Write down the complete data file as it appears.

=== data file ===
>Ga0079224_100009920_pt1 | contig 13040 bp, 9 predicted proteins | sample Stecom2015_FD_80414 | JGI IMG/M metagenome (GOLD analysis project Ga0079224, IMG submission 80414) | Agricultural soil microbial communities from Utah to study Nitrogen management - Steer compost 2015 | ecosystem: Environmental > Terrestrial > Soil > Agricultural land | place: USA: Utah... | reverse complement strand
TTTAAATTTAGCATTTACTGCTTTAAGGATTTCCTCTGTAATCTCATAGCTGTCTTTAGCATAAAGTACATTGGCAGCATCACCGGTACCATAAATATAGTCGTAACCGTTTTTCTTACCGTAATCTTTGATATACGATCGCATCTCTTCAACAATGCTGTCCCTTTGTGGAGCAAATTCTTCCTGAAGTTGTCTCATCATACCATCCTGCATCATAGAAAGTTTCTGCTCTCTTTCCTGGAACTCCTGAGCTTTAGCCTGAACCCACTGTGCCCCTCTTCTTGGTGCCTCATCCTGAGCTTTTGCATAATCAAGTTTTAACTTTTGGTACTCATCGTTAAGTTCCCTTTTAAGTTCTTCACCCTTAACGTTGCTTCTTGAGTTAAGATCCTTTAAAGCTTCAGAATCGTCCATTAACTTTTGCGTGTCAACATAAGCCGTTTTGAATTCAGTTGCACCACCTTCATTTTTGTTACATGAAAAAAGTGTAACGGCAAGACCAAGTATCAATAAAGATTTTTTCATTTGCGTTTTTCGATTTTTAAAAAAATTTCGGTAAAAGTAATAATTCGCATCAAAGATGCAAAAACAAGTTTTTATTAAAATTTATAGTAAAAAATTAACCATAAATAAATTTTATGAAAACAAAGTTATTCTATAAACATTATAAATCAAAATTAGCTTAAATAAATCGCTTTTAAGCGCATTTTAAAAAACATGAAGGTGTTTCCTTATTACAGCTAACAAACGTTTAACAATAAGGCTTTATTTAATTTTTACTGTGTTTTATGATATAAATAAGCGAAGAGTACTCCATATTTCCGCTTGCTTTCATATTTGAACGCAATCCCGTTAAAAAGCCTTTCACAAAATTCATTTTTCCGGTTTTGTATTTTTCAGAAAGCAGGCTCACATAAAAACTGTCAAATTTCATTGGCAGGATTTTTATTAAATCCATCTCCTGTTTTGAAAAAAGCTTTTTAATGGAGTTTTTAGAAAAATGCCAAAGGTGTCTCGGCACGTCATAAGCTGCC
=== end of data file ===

>Ga0079224_100009920_pt1 | contig 13040 bp, 9 predicted proteins | sample Stecom2015_FD_80414 | JGI IMG/M metagenome (GOLD analysis project Ga0079224, IMG submission 80414) | Agricultural soil microbial communities from Utah to study Nitrogen management - Steer compost 2015 | ecosystem: Environmental > Terrestrial > Soil > Agricultural land | place: USA: Utah... | reverse complement strand
TTTAAATTTAGCATTTACTGCTTTAAGGATTTCCTCTGTAATCTCATAGCTGTCTTTAGCATAAAGTACATTGGCAGCATCACCGGTACCATAAATATAGTCGTAACCGTTTTTCTTACCGTAATCTTTGATATACGATCGCATCTCTTCAACAATGCTGTCCCTTTGTGGAGCAAATTCTTCCTGAAGTTGTCTCATCATACCATCCTGCATCATAGAAAGTTTCTGCTCTCTTTCCTGGAACTCCTGAGCTTTAGCCTGAACCCACTGTGCCCCTCTTCTTGGTGCCTCATCCTGAGCTTTTGCATAATCAAGTTTTAACTTTTGGTACTCATCGTTAAGTTCCCTTTTAAGTTCTTCACCCTTAACGTTGCTTCTTGAGTTAAGATCCTTTAAAGCTTCAGAATCGTCCATTAACTTTTGCGTGTCAACATAAGCCGTTTTGAATTCAGTTGCACCACCTTCATTTTTGTTACATGAAAAAAGTGTAACGGCAAGACCAAGTATCAATAAAGATTTTTTCATTTGCGTTTTTCGATTTTTAAAAAAATTTCGGTAAAAGTAATAATTCGCATCAAAGATGCAAAAACAAGTTTTTATTAAAATTTATAGTAAAAAATTAACCATAAATAAATTTTATGAAAACAAAGTTATTCTATAAACATTATAAATCAAAATTAGCTTAAATAAATCGCTTTTAAGCGCATTTTAAAAAACATGAAGGTGTTTCCTTATTACAGCTAACAAACGTTTAACAATAAGGCTTTATTTAATTTTTACTGTGTTTTATGATATAAATAAGCGAAGAGTACTCCATATTTCCGCTTGCTTTCATATTTGAACGCAATCCCGTTAAAAAGCCTTTCACAAAATTCATTTTTCCGGTTTTGTATTTTTCAGAAAGCAGGCTCACATAAAAACTGTCAAATTTCATTGGCAGGATTTTTATTAAATCCATCTCCTGTTTTGAAAAAAGCTTTTTAATGGAGTTTTTAGAAAAATGCCAAAGGTGTCTCGGCACGTCATAAGCTGCC